December 15, 2018 | ° F

Defense plays pivotal role in Rutgers' success


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Photo by Tian Li |

Freshman keeper Casey Murphy plays a key role in success of Knights defense.


Defense wins championships, as the old adage goes, but a good offense starts with a great defense.

As cliché as those two statements may be, they hold true to how far a team in any sport can go on its journey to the top.

And in NCAA Division 1 women’s soccer, these two statements correlate directly to the success of the Rutgers women’s soccer team.

Coming into the season, the Scarlet Knights returned seven players who logged valuable minutes on the back defensive line throughout last year’s 13-4-5 campaign.

Since they first stepped back onto the field in the season opener against Stony Brook, the defenders have yet to miss a beat.

For the second year in a row, Rutgers boasts a 7-1-1 overall record. In its first year among the some of the nation’s most elite women’s soccer programs, the team holds a respectable 3-1-1 mark in the Big Ten conference.

If you ask head coach Mike O’Neill, one of the key components to the Knights’ success has been the fortitude of the defense.

“They’re just playing really well. They’re good on their feet,” O’Neill said of the defense. “They’re playing as one, and they’re practicing as one … I can’t say enough about them.”

In three of the past four games, Rutgers has held a clean sheet. In each of those shutouts, the team squeaked by opponents with 1-0 escapes.

Shutouts are statistically credited directly to the goalkeeper, and from the way freshman Casey Murphy has played during her quick transition to the collegiate level, credit is being given where it’s due. An integral part of the Knights’ defense, Murphy holds a .852 save percentage and 23 saves.

But the members of the supporting cast aiding Murphy around the net and helping generate offensive opportunities on the opposite end of the field deserve just as much credit.

Earlier in the season, Murphy praised her experienced teammates who made up the defensive unit around her for the way they limited shots and action close to the net.

“When we spread around, the girl behind us has our back no matter what. … We have complete faith in each other,” said junior backer Maggie Morash. “And it doesn’t matter who’s coming at us. If we have the four of us, we can take them on.”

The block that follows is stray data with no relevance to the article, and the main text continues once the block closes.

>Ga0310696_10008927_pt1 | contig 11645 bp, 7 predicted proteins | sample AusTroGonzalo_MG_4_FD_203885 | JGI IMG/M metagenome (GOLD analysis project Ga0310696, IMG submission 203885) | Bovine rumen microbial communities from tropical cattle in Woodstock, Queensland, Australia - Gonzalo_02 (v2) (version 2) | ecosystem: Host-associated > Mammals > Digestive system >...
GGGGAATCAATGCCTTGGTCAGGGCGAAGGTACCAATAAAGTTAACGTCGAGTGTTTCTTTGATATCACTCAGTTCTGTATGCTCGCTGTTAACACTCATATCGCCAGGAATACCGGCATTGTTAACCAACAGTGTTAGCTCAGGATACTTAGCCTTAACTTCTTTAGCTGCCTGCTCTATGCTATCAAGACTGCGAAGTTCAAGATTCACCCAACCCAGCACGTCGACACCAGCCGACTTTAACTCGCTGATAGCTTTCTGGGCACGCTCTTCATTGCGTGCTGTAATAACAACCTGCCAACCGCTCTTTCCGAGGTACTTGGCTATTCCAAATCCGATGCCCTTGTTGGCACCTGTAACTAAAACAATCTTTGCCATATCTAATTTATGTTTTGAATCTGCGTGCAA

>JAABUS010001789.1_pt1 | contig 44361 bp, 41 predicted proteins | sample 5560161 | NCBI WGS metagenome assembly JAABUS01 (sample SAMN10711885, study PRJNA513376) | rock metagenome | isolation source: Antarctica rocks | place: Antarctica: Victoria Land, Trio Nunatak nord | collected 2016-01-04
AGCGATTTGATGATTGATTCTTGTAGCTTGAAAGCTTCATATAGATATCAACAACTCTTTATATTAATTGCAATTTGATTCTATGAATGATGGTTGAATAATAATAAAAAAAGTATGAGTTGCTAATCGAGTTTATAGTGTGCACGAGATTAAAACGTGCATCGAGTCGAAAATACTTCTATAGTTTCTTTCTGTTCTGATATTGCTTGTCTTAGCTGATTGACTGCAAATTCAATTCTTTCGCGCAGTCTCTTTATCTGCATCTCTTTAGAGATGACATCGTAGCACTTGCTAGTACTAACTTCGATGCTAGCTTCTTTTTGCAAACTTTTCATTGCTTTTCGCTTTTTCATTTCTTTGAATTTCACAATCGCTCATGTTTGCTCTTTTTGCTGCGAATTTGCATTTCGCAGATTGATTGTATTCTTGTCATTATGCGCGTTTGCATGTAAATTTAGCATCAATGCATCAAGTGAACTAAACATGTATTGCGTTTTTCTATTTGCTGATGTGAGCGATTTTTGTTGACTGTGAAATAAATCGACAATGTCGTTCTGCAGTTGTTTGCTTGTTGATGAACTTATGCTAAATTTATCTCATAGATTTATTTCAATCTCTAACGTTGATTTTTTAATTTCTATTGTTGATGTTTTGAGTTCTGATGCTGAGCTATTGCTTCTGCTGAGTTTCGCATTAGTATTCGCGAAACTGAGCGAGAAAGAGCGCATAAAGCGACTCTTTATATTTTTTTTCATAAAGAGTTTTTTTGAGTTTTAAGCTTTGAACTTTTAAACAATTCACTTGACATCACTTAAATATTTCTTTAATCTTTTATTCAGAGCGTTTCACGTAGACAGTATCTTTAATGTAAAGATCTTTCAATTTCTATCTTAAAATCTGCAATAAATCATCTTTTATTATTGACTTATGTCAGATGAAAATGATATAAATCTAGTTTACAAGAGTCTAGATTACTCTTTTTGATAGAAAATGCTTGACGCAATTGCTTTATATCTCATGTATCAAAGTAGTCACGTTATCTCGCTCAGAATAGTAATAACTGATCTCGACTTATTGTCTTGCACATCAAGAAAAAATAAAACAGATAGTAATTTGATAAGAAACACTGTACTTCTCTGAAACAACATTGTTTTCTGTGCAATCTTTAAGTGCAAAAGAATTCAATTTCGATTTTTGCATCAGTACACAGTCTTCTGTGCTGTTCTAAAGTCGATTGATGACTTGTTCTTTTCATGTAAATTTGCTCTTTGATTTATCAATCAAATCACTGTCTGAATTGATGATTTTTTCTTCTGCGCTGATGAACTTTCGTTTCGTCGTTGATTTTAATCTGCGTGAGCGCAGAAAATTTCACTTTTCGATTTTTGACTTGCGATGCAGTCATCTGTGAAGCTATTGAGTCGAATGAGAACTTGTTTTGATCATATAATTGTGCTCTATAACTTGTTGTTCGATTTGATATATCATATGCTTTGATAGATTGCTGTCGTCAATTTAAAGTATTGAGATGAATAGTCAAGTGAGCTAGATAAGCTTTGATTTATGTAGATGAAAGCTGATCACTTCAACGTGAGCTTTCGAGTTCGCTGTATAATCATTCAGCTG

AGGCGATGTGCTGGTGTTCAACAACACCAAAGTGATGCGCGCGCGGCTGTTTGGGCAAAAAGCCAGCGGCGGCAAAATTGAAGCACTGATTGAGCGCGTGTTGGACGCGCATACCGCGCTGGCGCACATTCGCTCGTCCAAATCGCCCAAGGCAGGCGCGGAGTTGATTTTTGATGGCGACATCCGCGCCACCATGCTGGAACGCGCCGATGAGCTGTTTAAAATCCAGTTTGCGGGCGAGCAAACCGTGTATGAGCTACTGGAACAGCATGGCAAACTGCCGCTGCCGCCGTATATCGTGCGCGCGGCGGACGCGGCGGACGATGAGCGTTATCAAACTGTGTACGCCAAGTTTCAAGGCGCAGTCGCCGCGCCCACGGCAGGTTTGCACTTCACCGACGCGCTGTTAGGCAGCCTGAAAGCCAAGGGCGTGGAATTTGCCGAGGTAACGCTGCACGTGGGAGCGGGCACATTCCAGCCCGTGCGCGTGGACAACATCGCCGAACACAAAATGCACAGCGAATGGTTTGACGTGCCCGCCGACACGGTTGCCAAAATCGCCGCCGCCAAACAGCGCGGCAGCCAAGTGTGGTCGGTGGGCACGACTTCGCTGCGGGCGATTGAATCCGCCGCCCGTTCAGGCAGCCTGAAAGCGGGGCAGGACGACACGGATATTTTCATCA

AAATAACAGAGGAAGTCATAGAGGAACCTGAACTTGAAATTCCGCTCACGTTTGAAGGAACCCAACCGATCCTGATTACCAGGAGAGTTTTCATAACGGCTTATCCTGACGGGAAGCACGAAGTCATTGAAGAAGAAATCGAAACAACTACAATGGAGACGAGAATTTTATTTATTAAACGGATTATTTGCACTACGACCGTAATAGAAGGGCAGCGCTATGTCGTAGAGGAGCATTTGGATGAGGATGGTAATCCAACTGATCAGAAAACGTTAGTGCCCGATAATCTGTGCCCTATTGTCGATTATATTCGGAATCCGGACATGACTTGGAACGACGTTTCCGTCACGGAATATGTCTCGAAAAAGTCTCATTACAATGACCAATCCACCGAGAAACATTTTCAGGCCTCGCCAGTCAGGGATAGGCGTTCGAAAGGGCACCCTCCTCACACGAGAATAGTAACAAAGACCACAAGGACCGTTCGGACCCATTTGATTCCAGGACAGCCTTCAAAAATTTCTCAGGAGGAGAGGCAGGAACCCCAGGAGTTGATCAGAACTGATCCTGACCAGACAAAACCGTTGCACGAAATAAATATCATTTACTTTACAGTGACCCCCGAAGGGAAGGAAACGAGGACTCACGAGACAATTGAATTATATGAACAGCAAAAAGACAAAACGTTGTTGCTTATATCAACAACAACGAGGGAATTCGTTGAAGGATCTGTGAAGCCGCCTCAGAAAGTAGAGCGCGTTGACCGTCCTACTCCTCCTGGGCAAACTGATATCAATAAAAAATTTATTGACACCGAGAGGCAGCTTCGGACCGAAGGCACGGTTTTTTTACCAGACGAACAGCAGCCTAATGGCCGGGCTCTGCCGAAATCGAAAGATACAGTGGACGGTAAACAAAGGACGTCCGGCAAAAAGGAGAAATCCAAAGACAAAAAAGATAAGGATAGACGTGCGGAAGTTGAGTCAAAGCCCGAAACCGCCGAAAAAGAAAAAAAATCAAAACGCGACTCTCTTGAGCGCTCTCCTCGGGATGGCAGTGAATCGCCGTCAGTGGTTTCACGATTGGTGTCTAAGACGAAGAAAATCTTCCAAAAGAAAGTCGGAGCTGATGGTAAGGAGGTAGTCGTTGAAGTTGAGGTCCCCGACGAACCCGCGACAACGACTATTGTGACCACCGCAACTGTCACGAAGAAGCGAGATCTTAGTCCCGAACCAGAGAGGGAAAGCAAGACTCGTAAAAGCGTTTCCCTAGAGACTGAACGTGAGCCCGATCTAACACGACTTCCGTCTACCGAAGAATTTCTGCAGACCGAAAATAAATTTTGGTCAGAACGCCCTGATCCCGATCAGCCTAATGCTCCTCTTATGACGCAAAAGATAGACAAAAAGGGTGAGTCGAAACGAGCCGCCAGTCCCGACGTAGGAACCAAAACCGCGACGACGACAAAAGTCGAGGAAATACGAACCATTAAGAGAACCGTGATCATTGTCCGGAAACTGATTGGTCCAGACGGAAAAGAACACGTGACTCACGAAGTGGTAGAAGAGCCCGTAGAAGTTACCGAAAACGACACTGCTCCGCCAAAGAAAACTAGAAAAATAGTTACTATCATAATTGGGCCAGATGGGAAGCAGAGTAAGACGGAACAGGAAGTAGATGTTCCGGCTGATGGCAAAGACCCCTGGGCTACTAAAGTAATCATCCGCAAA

With the defense being comprised of mostly juniors and seniors, the experience playing together for years has tightened the group and strengthened its ability to counter opposing offenses as a whole.

“We know our strengths and weaknesses really well, so no matter who we play next to, if they can’t make it to the ball, we have to defend the cover,” said junior backer Brianne Reed. “We just keep each other very balanced on the back line.”

O’Neill has been vocal about the depth of his team and made it known that the defense is an area abundant with backers he can trust to be inserted at any minute of any game.

In Rutgers’ 1-0 shutout win over Iowa, O’Neill said he went with six defenders on the backline throughout most of the game and has done so periodically throughout the season.

Part of what adds to the depth is the emphasis the Knights place on practice.

Senior Tori Leigh said players within the unit take advantage of the afternoons on the practice field to bring out the best in each other’s game.

“In practice, we better each other,” Leigh said. “We pride ourselves on how hard we work together. … We push everyday to get better and better.”

To the defense, what’s more rewarding than a hard-fought win?

No goals on the scoreboard for the other team.

“That’s one of the biggest things we pride ourselves on. It’s how hard we work and how hard we deny crosses, deny shots, deny goals,” Leigh said. “There’s nothing more important to us than getting a shutout.”

While senior forwards Amy Pietrangelo and Stef Scholz power the Knights on the offensive end, sophomore backer Erin Smith weighed in with her perspective of the way she and the other defenders treat shutouts.

“We might not get a lot of repetition, but we have a lot of pride in getting shutouts because that’s just what we do,” Smith said. “Forwards get goals, and [defenders] get shutouts.”

For updates on the Rutgers women’s soccer team, follow @TargumSports on Twitter.


Garrett Stepien

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